‘The Rocky Horror Show’ in middle of rehearsal Hell Week
There’s a phrase we use, with both love and hate, during rehearsals: Hell Week. It refers to the final push to opening night. We rehearse every night leading up to the big show, as opposed to a handful of times per week.
As you can imagine, this is the time everyone gets a bit panicky, realizing the show is just around the corner, and we still have tons of work to do! But it’s also extremely exciting, as the anticipation for the performance, the culmination of all this hard work, reaches its zenith. It’s time to bear down and get serious while at the same time becoming giddy at the thought of showing this off to the audience.
This year, Hell Week(s) is all we have. Due to limitations of our director and some cast members, we have been forced to forego the usual month or so of preparations and jump right into the fiery pit of two weeks of daily rehearsals.
Ba-dee, ba-dee, ba-dee … that’s all folks! If you don’t know your lines by the first day we get together, you could be really setting yourself up for disaster. There’s new blocking, new choreography and a whole new feel to the show so, we’d all damn well better be on top of our games with self-directed practice as soon as possible.
There’s something electric about this, especially in local theater. On Broadway, you’re seeing actors go through the motions they’ve done six times already that week, and the week before and so on. Yes, it’s polished, and they’re extremely talented and it’s a fantastic show. But it’s exactly the same show they’ve done all season. And it’s very seldom that something goes awry and the actors are forced to improvise when something unexpected happens.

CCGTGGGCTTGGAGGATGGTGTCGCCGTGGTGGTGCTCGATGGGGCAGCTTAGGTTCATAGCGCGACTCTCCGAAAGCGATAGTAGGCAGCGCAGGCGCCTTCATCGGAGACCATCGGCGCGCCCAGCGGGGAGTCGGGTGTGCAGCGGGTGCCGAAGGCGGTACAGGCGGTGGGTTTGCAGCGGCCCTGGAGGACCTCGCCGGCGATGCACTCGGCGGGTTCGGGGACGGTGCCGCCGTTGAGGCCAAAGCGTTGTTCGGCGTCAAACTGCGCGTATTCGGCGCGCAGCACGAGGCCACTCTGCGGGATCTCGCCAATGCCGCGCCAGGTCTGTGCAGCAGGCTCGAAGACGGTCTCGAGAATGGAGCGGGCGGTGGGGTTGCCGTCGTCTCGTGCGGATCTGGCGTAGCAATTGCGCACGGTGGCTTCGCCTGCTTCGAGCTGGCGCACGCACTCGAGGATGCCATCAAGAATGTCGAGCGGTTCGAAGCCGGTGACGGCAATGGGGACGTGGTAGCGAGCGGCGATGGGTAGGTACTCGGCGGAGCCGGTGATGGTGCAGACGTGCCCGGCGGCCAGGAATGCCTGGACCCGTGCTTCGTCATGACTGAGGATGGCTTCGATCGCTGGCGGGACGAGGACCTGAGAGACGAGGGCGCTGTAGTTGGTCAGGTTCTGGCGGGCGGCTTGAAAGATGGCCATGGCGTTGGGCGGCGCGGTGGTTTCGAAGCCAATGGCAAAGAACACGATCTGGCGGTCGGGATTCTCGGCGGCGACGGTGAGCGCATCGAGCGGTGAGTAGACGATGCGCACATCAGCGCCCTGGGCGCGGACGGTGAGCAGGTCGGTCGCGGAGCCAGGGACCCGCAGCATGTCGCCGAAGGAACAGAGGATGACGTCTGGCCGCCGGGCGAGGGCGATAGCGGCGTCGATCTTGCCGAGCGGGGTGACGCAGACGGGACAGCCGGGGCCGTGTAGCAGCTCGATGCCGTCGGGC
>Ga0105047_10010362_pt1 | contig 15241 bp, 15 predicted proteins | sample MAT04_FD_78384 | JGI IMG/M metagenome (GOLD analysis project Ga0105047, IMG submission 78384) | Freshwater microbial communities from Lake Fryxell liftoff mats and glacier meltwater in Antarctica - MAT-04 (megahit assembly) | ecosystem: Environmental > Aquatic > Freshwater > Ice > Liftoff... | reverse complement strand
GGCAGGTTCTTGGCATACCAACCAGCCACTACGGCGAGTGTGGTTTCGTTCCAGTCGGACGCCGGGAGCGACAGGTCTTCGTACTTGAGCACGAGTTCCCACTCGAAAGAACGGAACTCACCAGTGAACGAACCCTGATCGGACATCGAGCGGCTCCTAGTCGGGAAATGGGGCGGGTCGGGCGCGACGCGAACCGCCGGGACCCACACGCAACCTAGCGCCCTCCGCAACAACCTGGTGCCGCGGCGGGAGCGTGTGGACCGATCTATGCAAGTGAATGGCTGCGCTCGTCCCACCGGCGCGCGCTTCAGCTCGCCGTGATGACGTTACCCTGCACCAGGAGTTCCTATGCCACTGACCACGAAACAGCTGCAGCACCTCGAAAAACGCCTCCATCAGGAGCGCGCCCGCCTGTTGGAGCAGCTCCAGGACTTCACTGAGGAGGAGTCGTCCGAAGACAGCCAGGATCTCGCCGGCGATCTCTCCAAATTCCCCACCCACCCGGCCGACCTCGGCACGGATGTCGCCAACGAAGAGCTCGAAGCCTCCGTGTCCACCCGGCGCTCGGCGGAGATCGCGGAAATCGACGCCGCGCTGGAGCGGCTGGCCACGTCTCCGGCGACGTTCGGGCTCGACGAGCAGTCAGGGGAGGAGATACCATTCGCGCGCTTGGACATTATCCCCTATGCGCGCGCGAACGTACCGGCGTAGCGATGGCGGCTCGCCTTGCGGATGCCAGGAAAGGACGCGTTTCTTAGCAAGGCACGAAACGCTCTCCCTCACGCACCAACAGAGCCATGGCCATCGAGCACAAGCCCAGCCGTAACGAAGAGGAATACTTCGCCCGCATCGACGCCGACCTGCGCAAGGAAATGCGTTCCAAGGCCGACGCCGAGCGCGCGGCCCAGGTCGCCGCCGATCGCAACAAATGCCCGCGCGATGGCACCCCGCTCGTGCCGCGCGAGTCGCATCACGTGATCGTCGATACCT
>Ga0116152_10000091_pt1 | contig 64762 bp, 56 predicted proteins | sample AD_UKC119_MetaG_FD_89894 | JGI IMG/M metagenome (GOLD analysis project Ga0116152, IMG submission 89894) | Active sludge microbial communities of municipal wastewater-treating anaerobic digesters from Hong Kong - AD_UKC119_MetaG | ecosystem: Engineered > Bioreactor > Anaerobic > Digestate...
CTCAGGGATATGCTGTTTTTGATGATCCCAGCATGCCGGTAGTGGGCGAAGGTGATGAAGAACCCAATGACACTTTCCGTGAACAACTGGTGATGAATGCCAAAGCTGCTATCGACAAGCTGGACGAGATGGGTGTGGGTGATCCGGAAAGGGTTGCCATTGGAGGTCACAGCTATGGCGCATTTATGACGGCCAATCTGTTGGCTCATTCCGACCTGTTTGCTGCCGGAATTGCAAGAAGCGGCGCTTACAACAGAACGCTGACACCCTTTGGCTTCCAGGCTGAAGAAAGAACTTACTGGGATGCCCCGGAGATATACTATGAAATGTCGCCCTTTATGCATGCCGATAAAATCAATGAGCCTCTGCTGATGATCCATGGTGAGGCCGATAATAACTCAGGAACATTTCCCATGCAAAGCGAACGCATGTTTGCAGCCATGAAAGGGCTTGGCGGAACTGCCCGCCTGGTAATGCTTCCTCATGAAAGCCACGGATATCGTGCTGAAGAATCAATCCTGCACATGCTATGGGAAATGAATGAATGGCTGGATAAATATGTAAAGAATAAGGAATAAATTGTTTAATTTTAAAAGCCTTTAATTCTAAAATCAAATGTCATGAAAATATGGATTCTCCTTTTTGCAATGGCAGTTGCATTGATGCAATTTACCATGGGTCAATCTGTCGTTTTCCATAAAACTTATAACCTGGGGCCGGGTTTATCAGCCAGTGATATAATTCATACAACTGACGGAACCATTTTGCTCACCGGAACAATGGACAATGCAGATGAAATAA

In contrast, live community theater is a tightrope walk over shark-infested waters. This is no one’s full time job, and so the actors must be prepared for something unrehearsed, extraordinary and completely unexpected to surprise them. And with a smart, competent company (the Vail Valley Theatre Company), this can be wonderfully entertaining. It’s spectacular to see a heroic save on the stage.
And a spectacle is exactly what we’re all in for here at next week’s performance. If you’ve been to a previous Rocky Horror Show, you’ll have a blast with the upgrades new director Nick Sugar has made.
If you’re still a Rocky virgin, get off your butt and see what all the fuss is about! No one has ever left this show disappointed. In fact, as the curtain falls each night, the time warp will continue with the cast and crew at any one of our fine after parties. Don’t drink and drive, ride the Turtle Bus! (See information box.)
But mainly, on your Rocky Horror Show night, expect the unexpected.
Bart Garton is a longtime local and a member of the Vail Valley Theatre Company. Email comments about this column to email@example.com.
Company officials say every aspect of Vail management is now focused on attaining the company’s goal of achieving a zero net operating footprint by 2030. Vail Resorts calls the plan their “Commitment to Zero,” and defines it a zero net carbon emissions by 2030, zero waste to landfills, and zero operating impact on forests and natural habitat.